When Beethoven started composing all his masterpieces, the people weren’t used to it and called it, “The Devil’s Music”. Same thing happened for The Beatles, Elvis Presley, then disco in the 80’s, rock in the 90’s and now they’re calling R&B “The Devil’s Music” and Beethoven, “soothing neutral music”. This reflects the inconsistent and fickle cultural adaptation and acceptance; once something goes against the norm, it becomes “The Devil’s Music”. Now, may I propose that we STOP giving so much credit to the devil? Music is just a combination of notes, arrangements and effects, for crying out loud.

Hell’s Bells, however, did teach me a qualitative and quantifiable method of assessing music. Do remember that I learnt this when I was 15 years old, so forgive me if I have unwittingly modified the original lessons. (I think what I do know are practical handles anyway.) So look out for these three factors when you determine whether the music that you’re listening to is beneficial for you or not:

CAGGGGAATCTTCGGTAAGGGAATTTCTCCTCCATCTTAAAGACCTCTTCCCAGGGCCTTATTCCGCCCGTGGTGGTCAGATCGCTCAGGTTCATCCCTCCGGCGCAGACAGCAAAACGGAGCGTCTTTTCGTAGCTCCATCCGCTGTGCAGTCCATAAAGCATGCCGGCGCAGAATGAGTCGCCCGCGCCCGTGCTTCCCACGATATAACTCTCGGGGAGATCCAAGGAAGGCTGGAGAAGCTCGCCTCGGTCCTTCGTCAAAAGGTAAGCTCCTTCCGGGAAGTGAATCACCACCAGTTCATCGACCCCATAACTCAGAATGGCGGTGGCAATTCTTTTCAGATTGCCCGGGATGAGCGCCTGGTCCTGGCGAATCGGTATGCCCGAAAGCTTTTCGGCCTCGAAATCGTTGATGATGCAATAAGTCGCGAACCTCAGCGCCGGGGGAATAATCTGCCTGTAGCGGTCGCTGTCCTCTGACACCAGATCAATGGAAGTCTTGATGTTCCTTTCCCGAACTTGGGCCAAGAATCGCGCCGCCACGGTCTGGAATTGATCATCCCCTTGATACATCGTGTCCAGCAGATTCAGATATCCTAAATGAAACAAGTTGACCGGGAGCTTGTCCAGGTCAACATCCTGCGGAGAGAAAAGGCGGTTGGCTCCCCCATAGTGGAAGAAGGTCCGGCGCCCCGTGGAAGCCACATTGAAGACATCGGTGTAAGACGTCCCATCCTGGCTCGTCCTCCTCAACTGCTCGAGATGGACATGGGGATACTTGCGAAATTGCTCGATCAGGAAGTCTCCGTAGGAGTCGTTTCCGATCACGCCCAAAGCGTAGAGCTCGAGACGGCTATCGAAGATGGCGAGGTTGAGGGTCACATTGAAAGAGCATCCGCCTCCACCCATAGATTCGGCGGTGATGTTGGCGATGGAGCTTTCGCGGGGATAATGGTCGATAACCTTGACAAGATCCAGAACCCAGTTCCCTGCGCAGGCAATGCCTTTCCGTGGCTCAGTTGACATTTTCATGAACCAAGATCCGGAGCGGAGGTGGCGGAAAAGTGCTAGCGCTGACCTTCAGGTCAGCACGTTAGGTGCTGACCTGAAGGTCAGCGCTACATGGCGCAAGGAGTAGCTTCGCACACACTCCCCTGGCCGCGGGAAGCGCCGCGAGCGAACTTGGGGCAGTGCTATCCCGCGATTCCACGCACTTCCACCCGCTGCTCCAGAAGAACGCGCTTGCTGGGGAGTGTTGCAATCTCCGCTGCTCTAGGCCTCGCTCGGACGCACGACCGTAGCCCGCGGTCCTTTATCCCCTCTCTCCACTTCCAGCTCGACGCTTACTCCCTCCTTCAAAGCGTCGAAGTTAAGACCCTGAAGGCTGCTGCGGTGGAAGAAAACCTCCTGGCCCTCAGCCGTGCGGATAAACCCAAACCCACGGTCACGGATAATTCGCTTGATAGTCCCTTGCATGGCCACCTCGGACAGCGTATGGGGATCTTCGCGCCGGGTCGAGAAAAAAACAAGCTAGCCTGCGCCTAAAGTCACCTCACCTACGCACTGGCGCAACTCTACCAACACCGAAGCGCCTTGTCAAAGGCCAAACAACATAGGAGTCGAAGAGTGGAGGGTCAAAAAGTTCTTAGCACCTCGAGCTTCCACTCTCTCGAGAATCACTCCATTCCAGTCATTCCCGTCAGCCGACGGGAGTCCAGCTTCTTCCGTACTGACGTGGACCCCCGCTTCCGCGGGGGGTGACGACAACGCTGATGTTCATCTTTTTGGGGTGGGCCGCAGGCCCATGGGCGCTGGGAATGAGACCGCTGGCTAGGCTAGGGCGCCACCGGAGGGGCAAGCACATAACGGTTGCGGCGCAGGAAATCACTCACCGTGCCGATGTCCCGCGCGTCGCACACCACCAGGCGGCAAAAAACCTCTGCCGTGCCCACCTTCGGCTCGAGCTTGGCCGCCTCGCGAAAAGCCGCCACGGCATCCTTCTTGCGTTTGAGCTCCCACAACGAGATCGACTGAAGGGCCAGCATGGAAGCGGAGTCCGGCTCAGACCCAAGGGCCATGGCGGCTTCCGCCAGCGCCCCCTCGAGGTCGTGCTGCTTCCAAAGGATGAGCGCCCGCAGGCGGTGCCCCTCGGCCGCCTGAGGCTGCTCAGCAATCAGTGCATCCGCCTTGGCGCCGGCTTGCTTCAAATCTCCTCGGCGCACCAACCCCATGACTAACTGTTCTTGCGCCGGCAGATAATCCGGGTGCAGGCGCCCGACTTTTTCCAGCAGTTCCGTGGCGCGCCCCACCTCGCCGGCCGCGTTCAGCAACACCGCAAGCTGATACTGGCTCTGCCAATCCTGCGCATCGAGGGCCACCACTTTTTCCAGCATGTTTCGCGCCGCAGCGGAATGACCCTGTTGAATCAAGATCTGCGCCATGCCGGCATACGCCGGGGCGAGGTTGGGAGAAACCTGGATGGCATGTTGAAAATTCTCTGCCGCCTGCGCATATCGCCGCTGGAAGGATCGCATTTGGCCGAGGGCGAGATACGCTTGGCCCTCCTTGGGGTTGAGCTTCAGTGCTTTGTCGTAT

1. Image they portray – consider their onstage portrayal and how they represent themselves in photographs, posters, CD covers, on the internet, etc. Example of a negative image – Marilyn Manson. See pictures of him here.
  2. Lifestyle they lead – consider their offstage way of life and the moral values that they subscribe to when they are not performing or in the limelight. Example of a negative lifestyle – Jimi Hendrix. (For your info, for the classical music maestro that he was, “Tchaikovsky was never emotionally secure, and his life was punctuated by personal crises and periods of depression. Contributory factors were his suppressed homosexuality and fear of exposure, his disastrous marriage, and the sudden collapse of the one enduring [13-year] relationship of his adult life.” Source: Wikipedia)